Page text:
The first hurdle to creating the smart home is establishing a common “language,” so devices can talk to each other. Today, a welter of confusing networks and communications standards makes interoperability virtually impossible. There are many so-called smart devices on the market — to automate security, climate control or lighting, for example — but one company’s products don’t work with another’s. Worse, every so often a new alliance of companies claims a better communications standard.
Only a techie can sort it all out. Meanwhile, the average consumer isn’t buying.
As they have done in previous generations of products, the chip guys need to solve this problem with firmware and hardware.
Currently, several chipmakers are fielding wireless microcontrollers, systems on chip (SoCs) that integrate low-power microcontrollers with some level of wireless connectivity, in the form of RF transceivers. They come in as many different flavors as there are wireless technologies: Wi-Fi, ZigBee, 6LoWPAN, Bluetooth, ANT, etc.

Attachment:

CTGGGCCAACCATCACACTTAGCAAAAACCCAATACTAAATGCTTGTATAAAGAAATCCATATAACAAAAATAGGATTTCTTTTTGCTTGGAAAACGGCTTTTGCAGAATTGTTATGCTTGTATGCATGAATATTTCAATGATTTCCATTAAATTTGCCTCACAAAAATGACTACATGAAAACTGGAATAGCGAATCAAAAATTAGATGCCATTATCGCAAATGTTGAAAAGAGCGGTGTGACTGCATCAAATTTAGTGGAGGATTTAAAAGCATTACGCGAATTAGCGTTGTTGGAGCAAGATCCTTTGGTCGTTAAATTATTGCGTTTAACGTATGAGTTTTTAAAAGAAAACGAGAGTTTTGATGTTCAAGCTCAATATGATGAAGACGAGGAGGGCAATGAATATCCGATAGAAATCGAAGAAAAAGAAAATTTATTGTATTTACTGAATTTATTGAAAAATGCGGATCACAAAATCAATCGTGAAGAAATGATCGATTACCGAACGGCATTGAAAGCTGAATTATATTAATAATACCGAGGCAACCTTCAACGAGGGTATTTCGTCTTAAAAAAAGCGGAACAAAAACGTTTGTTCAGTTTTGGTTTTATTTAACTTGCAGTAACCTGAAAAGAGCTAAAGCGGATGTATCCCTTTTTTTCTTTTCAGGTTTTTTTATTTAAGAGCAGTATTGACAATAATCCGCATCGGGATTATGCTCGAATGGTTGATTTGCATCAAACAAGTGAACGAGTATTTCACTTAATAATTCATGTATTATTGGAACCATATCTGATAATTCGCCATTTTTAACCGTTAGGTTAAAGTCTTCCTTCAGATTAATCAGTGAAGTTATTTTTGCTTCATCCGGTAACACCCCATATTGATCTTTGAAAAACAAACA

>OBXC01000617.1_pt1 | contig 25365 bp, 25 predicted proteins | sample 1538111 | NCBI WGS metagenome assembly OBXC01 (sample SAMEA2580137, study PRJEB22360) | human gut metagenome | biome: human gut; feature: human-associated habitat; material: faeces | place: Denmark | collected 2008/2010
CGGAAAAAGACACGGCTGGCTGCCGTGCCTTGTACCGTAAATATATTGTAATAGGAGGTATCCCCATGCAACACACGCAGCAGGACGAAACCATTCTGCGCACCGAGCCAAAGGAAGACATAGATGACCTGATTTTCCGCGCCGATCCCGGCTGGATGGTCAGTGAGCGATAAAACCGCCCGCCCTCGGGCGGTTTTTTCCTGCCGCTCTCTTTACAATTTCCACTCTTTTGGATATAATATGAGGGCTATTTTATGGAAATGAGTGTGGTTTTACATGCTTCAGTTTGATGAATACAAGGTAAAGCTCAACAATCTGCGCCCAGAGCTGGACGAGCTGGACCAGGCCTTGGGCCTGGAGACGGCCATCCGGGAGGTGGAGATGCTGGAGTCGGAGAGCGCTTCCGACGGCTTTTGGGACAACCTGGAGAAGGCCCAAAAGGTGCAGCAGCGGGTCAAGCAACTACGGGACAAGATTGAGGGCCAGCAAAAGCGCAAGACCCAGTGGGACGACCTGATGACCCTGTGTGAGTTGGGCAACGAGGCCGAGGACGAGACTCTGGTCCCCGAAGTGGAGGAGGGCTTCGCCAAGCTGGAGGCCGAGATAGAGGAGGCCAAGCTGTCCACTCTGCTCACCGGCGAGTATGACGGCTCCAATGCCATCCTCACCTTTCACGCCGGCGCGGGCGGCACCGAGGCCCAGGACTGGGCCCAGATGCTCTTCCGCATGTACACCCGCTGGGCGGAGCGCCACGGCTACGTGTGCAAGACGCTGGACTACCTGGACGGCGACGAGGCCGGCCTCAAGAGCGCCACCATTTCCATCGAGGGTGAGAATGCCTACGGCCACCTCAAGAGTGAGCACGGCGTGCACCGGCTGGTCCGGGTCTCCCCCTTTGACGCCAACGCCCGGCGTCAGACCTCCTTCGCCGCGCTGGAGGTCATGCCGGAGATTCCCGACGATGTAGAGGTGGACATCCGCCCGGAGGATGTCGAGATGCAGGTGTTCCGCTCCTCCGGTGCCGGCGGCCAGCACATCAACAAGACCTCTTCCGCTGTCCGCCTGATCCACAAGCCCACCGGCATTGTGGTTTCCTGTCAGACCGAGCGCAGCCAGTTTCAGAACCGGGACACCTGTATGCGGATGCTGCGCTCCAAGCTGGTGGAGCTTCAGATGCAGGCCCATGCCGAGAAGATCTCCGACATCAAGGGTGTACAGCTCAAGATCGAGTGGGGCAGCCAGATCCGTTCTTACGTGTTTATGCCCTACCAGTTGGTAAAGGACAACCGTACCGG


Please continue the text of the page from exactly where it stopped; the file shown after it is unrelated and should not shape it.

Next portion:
We need silicon that’s even smarter. Instead of a chip for each standard, why not a “responsively configurable” transceiver, one that recognizes the prevailing wireless technology in the environment and automatically adapts the SoC to it. Firmware could be used to reconfigure an on-chip FPGA, perhaps. A connected device built with such a chip at its heart — an “adaptive” device — would be truly smart; it would automatically work with any network, any communications standard. Interoperability solved. Can it be done?